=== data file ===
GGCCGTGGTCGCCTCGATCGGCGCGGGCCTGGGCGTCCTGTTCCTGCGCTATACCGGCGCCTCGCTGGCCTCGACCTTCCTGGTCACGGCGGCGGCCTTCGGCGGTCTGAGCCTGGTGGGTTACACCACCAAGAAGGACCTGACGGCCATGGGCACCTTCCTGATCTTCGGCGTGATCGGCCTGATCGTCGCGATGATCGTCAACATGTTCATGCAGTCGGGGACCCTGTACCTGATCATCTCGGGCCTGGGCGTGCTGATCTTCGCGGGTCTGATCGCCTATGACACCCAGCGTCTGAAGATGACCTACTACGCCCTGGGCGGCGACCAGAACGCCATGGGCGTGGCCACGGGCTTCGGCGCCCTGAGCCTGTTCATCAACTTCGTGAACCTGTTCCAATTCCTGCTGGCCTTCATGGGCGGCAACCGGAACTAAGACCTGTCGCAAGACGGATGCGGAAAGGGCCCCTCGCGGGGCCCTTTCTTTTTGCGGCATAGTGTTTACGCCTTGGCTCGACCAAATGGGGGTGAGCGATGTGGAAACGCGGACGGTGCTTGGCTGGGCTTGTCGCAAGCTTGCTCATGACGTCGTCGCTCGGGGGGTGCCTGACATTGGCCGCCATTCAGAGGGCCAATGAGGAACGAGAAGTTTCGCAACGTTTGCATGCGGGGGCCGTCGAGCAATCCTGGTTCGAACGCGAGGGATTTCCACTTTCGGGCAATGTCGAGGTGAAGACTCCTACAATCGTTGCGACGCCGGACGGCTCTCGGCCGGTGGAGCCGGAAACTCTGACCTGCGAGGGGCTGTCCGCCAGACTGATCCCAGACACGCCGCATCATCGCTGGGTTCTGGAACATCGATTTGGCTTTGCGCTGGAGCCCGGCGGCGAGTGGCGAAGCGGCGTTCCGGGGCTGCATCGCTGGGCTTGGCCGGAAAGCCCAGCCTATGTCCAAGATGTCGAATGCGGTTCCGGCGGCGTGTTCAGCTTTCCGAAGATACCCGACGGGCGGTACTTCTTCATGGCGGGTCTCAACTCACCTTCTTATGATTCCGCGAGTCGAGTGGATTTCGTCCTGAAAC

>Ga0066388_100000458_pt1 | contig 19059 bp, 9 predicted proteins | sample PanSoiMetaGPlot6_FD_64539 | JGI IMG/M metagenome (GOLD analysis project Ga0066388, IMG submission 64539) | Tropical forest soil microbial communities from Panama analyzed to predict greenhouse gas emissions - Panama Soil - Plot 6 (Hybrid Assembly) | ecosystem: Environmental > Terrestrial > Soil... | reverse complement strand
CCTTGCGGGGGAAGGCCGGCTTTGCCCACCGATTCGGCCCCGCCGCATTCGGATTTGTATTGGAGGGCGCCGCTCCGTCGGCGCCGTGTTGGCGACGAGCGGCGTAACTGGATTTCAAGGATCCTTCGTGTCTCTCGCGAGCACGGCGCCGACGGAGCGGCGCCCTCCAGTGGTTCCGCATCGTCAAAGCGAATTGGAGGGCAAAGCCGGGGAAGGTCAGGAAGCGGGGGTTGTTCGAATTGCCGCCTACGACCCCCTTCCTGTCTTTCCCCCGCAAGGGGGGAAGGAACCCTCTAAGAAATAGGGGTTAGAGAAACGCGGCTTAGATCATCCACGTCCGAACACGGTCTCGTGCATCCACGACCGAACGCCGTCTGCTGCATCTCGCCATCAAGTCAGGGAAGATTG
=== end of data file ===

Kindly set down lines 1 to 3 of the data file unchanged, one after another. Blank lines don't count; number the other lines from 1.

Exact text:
GGCCGTGGTCGCCTCGATCGGCGCGGGCCTGGGCGTCCTGTTCCTGCGCTATACCGGCGCCTCGCTGGCCTCGACCTTCCTGGTCACGGCGGCGGCCTTCGGCGGTCTGAGCCTGGTGGGTTACACCACCAAGAAGGACCTGACGGCCATGGGCACCTTCCTGATCTTCGGCGTGATCGGCCTGATCGTCGCGATGATCGTCAACATGTTCATGCAGTCGGGGACCCTGTACCTGATCATCTCGGGCCTGGGCGTGCTGATCTTCGCGGGTCTGATCGCCTATGACACCCAGCGTCTGAAGATGACCTACTACGCCCTGGGCGGCGACCAGAACGCCATGGGCGTGGCCACGGGCTTCGGCGCCCTGAGCCTGTTCATCAACTTCGTGAACCTGTTCCAATTCCTGCTGGCCTTCATGGGCGGCAACCGGAACTAAGACCTGTCGCAAGACGGATGCGGAAAGGGCCCCTCGCGGGGCCCTTTCTTTTTGCGGCATAGTGTTTACGCCTTGGCTCGACCAAATGGGGGTGAGCGATGTGGAAACGCGGACGGTGCTTGGCTGGGCTTGTCGCAAGCTTGCTCATGACGTCGTCGCTCGGGGGGTGCCTGACATTGGCCGCCATTCAGAGGGCCAATGAGGAACGAGAAGTTTCGCAACGTTTGCATGCGGGGGCCGTCGAGCAATCCTGGTTCGAACGCGAGGGATTTCCACTTTCGGGCAATGTCGAGGTGAAGACTCCTACAATCGTTGCGACGCCGGACGGCTCTCGGCCGGTGGAGCCGGAAACTCTGACCTGCGAGGGGCTGTCCGCCAGACTGATCCCAGACACGCCGCATCATCGCTGGGTTCTGGAACATCGATTTGGCTTTGCGCTGGAGCCCGGCGGCGAGTGGCGAAGCGGCGTTCCGGGGCTGCATCGCTGGGCTTGGCCGGAAAGCCCAGCCTATGTCCAAGATGTCGAATGCGGTTCCGGCGGCGTGTTCAGCTTTCCGAAGATACCCGACGGGCGGTACTTCTTCATGGCGGGTCTCAACTCACCTTCTTATGATTCCGCGAGTCGAGTGGATTTCGTCCTGAAAC

>Ga0066388_100000458_pt1 | contig 19059 bp, 9 predicted proteins | sample PanSoiMetaGPlot6_FD_64539 | JGI IMG/M metagenome (GOLD analysis project Ga0066388, IMG submission 64539) | Tropical forest soil microbial communities from Panama analyzed to predict greenhouse gas emissions - Panama Soil - Plot 6 (Hybrid Assembly) | ecosystem: Environmental > Terrestrial > Soil... | reverse complement strand
CCTTGCGGGGGAAGGCCGGCTTTGCCCACCGATTCGGCCCCGCCGCATTCGGATTTGTATTGGAGGGCGCCGCTCCGTCGGCGCCGTGTTGGCGACGAGCGGCGTAACTGGATTTCAAGGATCCTTCGTGTCTCTCGCGAGCACGGCGCCGACGGAGCGGCGCCCTCCAGTGGTTCCGCATCGTCAAAGCGAATTGGAGGGCAAAGCCGGGGAAGGTCAGGAAGCGGGGGTTGTTCGAATTGCCGCCTACGACCCCCTTCCTGTCTTTCCCCCGCAAGGGGGGAAGGAACCCTCTAAGAAATAGGGGTTAGAGAAACGCGGCTTAGATCATCCACGTCCGAACACGGTCTCGTGCATCCACGACCGAACGCCGTCTGCTGCATCTCGCCATCAAGTCAGGGAAGATTG